March 20, 2020
Financial planner David Field wants to help people who are approaching retirement or already retired and worried about their finances. And why wouldn’t they worry? Stock markets have plunged in recent weeks, and interest rates are falling. On top of that, there’s an expectation of a recession to come.
Mr. Field, a certified financial planner, has come up with a list of six ways to reduce your financial anxiety about retirement:
Create or maintain a cash reserve: Mr. Field recommends that his clients keep enough cash on hand to cover three years of retirement expenses. “This is ready, accessible cash that is not based on whether stocks or bonds are going up or down.” Having a cash reserve means you don’t have to sell your stocks or equity funds at a low point to cover living expenses. For parking cash, he uses high interest savings accounts and savings account ETFs.
Sell bonds, not stocks: If you do need to sell investments, give your stocks time to recover and instead sell your bond holdings. Mr. Field says government bonds are the ones to target because they’ve held up the best in the recent stock market turmoil.
Postpone your retirement date: If you’re looking ahead to retirement in the months ahead, Mr. Field suggests you delay where possible. “Retiring in such uncertainty just adds way more stress and reduces your options,” he said. “Not everyone has the luxury, but if you do, then I would postpone until the future is a little clearer.”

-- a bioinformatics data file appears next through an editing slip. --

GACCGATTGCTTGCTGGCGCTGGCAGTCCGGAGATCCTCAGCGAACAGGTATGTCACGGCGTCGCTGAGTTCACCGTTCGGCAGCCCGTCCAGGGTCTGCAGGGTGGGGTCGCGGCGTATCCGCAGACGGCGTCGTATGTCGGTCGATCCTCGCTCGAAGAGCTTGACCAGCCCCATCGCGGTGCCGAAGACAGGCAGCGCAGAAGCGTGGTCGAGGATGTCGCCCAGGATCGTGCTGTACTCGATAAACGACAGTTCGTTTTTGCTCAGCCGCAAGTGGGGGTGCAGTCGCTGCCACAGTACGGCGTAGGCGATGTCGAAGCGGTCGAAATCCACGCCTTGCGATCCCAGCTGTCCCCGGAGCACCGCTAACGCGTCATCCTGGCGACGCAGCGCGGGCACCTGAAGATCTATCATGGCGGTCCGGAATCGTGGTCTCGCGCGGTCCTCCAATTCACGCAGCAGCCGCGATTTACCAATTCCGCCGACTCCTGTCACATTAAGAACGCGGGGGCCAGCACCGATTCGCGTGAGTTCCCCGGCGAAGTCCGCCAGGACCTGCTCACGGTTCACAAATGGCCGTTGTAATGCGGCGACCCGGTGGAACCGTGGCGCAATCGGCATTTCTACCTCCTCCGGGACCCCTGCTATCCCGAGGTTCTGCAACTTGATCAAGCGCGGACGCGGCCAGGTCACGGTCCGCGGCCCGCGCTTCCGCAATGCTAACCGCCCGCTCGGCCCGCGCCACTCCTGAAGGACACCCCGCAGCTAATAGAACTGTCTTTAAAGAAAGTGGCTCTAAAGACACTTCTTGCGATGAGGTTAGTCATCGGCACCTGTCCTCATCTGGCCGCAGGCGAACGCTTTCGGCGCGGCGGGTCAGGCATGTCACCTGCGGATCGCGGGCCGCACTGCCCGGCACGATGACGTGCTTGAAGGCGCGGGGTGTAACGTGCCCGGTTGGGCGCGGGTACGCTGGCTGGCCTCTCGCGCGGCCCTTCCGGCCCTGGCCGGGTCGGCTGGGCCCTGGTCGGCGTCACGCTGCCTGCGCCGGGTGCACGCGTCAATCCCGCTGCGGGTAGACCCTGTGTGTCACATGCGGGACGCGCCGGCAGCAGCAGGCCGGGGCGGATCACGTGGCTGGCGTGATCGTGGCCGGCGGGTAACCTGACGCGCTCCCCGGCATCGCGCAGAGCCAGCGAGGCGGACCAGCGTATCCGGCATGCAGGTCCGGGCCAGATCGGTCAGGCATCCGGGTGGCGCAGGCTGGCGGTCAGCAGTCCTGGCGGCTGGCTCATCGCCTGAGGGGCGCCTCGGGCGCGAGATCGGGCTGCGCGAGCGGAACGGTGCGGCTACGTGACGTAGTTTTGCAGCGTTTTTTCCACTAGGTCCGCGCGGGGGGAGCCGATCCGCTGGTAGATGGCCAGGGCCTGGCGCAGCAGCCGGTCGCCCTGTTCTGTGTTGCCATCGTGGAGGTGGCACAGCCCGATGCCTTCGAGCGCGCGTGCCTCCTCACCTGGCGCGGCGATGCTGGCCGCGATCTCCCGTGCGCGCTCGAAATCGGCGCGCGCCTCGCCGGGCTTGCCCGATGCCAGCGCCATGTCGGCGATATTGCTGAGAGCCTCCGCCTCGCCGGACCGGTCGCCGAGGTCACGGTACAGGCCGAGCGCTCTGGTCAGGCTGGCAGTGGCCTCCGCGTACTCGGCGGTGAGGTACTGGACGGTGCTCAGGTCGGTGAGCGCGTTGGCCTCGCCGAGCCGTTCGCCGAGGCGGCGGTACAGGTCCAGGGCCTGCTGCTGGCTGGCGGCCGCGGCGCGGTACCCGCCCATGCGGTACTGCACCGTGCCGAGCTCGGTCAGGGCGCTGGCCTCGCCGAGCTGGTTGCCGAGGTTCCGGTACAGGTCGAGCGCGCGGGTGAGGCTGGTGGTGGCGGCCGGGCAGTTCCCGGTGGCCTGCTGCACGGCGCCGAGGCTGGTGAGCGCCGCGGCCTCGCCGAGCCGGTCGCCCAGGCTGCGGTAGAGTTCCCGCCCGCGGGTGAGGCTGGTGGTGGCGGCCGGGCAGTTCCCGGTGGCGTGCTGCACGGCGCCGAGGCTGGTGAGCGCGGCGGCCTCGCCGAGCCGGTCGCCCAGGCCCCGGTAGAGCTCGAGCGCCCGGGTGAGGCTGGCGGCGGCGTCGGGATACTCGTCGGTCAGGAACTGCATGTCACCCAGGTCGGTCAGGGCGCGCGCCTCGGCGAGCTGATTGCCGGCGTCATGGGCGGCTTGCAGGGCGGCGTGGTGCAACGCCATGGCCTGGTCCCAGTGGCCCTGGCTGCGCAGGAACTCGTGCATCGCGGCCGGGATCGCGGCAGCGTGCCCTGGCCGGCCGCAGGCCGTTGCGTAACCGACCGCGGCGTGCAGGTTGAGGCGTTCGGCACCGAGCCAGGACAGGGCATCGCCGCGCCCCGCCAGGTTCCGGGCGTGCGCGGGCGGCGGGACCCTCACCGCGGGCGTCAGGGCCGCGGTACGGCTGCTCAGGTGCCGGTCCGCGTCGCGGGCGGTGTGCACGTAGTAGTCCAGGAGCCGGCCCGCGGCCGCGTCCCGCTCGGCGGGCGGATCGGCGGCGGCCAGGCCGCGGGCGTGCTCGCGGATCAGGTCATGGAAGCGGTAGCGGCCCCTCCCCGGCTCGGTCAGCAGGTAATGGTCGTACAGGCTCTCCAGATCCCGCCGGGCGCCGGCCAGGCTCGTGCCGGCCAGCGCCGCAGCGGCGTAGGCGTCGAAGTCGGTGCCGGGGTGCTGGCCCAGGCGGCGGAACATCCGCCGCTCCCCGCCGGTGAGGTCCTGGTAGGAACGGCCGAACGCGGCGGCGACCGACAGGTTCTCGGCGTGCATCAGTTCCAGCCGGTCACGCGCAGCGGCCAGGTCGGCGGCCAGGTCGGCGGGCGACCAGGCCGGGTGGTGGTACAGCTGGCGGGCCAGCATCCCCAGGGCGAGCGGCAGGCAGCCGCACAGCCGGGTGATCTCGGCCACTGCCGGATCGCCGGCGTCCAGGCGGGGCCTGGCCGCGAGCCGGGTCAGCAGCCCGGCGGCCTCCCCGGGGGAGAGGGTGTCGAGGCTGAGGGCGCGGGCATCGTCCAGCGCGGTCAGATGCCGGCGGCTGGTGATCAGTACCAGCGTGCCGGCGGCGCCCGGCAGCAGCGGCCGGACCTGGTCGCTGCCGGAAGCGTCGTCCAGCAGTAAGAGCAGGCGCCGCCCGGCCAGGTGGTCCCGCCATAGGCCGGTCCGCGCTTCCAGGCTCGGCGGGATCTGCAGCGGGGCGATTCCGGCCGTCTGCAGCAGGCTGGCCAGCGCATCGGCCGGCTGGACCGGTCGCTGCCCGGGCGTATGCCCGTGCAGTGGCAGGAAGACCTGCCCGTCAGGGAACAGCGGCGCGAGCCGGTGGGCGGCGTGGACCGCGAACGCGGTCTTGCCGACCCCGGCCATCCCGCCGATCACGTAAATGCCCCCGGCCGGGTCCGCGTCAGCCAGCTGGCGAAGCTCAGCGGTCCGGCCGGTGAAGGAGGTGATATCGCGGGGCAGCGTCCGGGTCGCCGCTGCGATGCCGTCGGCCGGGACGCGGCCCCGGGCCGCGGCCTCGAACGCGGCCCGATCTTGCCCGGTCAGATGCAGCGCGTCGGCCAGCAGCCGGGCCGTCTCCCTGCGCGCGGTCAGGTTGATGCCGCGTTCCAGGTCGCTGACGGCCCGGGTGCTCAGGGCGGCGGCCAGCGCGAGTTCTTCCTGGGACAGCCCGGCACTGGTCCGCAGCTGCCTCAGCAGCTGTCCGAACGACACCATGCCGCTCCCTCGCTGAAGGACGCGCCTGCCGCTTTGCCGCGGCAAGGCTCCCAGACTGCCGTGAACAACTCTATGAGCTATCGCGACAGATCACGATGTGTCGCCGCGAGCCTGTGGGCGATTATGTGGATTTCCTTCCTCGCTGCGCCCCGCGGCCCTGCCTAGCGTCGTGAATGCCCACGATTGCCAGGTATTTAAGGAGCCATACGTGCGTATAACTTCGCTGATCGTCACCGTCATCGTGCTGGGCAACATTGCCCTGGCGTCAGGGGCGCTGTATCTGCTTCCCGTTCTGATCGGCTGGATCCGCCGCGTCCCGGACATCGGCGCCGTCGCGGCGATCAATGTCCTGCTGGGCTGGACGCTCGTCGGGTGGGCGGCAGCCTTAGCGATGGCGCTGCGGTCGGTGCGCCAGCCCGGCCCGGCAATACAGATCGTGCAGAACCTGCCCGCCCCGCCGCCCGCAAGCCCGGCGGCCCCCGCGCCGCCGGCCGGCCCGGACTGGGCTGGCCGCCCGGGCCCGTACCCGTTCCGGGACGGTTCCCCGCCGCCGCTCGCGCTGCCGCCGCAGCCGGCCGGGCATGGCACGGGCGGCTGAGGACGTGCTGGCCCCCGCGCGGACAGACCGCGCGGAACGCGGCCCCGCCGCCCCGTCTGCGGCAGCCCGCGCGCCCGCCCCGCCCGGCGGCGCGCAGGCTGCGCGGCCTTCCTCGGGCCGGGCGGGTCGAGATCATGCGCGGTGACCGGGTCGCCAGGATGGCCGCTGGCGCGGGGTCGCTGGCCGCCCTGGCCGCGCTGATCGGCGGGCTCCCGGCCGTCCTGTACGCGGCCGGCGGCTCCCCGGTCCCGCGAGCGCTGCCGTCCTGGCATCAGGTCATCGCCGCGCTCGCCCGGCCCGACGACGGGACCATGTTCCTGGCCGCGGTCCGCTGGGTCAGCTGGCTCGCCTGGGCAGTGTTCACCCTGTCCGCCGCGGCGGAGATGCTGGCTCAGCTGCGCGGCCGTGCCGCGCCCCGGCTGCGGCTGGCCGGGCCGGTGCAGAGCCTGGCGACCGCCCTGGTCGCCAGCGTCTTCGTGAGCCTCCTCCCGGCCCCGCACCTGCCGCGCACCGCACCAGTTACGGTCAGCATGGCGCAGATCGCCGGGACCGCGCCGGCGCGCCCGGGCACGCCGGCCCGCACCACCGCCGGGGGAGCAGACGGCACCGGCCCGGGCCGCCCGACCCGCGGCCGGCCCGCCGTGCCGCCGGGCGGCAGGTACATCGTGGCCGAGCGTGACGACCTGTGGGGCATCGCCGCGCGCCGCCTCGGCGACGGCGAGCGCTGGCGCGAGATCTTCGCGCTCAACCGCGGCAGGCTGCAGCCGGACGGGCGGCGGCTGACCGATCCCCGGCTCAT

Cut spending: If you reduce your household need for cash, you can withdraw less from your retirement savings. Mr. Field suggested it may be easier than usual to lower spending because we’re supposed to be self-isolating to halt the spread of the virus.
Get your 2019 tax refund as soon as possible: Need cash? File your taxes if possible and collect your refund.
And, finally, remember that the Canada Pension Plan and Old Age Security are solid. Payments from these government programs do not rise or fall with financial markets.
This Globe and Mail article was legally licensed by AdvisorStream.